Black Bayou Lake and park is by far my favorite spot, and is breathtakingly beautiful. Cycling there is a ton of fun, and there are awesome trails, along with a cool boardwalk that goes a few inches INTO the swamp. Lots of snakes and turtles... saw a gar and catfish. Be careful that you don't venture into hunting grounds by mistake. They're not clearly marked so get a map from the visitor's center.

Cyclists beware: Monroe has no bike paths. ULM has a couple along the roads on the immediate perimeter, but these paths end as soon as you cross the road. Safety gear and bright clothing strongly recommended!

ULM itself is a bland experience. I guess if the main concern is passing classes and attending generic neon-green/pink tee-shirt student events, I could enjoy it. But I didn't find much intellectual stimulation, not enough for me to get involved. I figured that out in about 8 months, so now I'm just on easy-in-easy-out mode. There is, however, solid financial help afforded by ULM to students that maintain a decent grade, so I'm grateful for that.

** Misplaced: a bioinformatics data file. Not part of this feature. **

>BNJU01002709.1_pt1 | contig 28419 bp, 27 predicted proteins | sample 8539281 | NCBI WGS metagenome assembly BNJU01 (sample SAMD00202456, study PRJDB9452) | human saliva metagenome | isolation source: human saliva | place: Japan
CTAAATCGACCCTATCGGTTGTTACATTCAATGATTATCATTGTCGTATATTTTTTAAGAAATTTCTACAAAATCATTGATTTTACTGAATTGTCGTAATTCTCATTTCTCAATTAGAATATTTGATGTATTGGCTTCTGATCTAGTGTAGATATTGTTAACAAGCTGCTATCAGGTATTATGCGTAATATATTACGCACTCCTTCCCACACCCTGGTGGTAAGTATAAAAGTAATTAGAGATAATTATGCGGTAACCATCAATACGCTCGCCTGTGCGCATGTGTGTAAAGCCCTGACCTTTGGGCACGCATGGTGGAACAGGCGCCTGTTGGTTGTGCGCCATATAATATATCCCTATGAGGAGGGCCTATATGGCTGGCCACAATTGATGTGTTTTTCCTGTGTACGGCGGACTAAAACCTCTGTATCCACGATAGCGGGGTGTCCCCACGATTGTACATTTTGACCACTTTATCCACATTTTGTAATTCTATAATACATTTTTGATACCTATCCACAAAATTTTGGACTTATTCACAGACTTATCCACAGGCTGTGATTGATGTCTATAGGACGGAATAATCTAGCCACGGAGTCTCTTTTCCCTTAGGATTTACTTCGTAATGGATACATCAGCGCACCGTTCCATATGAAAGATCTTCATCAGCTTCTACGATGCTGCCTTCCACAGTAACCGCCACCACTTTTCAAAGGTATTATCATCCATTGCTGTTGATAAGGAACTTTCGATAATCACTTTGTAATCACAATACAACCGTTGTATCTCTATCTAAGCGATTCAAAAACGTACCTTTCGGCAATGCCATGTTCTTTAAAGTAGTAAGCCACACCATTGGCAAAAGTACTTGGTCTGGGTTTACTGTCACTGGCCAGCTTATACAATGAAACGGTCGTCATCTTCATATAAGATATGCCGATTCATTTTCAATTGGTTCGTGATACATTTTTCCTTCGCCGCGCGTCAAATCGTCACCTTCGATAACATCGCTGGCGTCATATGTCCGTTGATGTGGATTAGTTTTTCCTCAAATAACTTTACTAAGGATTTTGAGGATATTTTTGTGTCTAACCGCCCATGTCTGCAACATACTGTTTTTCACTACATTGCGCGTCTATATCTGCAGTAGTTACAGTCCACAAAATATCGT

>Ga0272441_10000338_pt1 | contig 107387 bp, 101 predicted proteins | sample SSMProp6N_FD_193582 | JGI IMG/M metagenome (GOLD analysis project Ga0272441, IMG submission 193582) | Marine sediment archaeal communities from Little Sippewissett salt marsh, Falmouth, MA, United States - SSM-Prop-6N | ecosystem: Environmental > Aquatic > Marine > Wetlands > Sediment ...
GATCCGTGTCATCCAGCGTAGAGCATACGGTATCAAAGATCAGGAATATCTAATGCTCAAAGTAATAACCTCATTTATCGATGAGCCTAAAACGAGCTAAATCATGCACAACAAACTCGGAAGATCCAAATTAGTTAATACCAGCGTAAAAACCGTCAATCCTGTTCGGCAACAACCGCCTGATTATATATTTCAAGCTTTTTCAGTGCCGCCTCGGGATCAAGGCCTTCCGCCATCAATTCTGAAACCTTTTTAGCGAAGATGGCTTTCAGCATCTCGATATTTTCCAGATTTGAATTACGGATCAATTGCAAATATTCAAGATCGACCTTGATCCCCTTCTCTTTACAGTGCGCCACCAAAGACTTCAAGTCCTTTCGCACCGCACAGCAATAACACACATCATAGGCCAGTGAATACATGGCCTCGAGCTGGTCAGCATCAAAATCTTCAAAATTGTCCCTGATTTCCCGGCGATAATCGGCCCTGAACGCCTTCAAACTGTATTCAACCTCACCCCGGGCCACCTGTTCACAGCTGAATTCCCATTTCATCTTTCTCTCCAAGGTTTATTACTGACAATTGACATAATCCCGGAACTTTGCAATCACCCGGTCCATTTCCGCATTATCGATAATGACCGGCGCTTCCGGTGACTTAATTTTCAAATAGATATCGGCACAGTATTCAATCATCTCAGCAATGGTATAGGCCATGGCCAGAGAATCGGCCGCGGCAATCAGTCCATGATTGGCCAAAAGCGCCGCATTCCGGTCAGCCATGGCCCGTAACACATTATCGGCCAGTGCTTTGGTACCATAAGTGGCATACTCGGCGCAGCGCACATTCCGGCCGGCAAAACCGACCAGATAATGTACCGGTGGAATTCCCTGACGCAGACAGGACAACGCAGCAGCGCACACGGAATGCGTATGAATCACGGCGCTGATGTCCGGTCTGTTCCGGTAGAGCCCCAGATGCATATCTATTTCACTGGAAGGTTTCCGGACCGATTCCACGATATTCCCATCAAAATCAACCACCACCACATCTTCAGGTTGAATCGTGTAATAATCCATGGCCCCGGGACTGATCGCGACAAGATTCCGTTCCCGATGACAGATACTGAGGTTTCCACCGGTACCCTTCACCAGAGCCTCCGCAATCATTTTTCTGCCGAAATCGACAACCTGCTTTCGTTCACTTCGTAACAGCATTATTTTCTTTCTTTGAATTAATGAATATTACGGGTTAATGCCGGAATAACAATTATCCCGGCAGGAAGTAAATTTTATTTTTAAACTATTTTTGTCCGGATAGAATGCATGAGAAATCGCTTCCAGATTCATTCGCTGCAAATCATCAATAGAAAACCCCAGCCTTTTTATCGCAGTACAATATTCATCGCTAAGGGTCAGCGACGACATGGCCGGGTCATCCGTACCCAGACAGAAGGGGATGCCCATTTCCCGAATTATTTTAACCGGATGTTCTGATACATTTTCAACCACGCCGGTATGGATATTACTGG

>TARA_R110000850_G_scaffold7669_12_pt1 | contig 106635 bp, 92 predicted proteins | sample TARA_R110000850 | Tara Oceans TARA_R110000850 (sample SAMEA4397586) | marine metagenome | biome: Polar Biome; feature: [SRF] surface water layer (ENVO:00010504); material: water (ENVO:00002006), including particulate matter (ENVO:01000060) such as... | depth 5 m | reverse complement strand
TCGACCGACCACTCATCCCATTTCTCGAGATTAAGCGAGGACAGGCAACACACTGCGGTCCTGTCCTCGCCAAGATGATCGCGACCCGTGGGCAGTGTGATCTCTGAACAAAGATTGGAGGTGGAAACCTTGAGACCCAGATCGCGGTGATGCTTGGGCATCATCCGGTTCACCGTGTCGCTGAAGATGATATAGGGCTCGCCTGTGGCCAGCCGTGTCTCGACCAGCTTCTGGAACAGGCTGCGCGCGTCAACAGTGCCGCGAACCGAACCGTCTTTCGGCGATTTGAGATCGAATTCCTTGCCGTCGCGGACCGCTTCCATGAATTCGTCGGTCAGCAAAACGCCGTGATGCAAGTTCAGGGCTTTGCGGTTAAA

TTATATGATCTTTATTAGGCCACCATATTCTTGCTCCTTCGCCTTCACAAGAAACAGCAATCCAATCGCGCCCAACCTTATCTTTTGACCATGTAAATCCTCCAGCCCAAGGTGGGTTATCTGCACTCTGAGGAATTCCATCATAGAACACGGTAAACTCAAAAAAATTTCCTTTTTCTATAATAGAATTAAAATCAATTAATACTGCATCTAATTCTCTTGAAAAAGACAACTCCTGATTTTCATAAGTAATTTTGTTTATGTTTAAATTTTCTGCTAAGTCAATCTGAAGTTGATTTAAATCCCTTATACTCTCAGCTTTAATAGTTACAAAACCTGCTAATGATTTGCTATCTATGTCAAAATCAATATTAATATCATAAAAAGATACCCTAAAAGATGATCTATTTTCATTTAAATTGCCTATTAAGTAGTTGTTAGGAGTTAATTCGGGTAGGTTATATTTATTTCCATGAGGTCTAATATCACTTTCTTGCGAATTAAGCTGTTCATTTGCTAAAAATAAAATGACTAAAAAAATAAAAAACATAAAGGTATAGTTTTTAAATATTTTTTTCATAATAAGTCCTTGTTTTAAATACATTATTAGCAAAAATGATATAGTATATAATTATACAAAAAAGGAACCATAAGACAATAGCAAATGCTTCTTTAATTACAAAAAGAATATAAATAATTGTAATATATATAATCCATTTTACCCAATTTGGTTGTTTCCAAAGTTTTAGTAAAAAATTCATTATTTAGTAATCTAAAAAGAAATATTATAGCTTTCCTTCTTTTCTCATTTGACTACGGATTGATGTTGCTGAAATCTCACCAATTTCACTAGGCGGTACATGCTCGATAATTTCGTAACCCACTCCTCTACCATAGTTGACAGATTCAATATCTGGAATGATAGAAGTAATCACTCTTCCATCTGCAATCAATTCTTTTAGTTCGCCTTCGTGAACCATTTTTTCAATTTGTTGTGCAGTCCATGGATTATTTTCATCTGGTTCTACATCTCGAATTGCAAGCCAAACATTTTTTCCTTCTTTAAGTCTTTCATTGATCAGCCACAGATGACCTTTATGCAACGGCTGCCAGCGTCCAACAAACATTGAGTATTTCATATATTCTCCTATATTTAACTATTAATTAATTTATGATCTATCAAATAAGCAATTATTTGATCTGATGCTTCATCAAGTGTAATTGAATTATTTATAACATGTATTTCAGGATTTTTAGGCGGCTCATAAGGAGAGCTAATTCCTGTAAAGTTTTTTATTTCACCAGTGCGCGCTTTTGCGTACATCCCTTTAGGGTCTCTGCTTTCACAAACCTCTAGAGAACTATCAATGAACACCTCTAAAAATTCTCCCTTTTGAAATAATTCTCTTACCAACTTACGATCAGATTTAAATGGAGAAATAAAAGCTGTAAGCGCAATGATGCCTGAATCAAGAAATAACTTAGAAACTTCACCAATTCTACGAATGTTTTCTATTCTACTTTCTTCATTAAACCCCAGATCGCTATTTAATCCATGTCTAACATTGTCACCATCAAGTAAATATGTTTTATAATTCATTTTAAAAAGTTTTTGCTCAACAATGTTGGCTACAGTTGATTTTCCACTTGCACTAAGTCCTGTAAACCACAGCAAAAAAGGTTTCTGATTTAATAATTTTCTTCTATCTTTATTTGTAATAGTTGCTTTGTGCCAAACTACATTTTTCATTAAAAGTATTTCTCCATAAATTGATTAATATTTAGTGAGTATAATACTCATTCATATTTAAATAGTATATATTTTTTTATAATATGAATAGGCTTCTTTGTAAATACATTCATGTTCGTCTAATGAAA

Counter-culture is minimal. The most deviant it's going to get around here is possibly Tsunami, a nice hole-in-the-wall type bar downtown where some cool local bands perform every week.

Also worth considering is the Mohawk Bar and Grill.

The downtown is nice in a post-apocalyptic-future kind of way. Lots of dead shops and buildings, old mannequins behind dust-caked window panes... looks like a good Left 4 Dead map. The art district is also interesting, but most shops close early. If you want to visit the art shops, head out before 4 at the latest.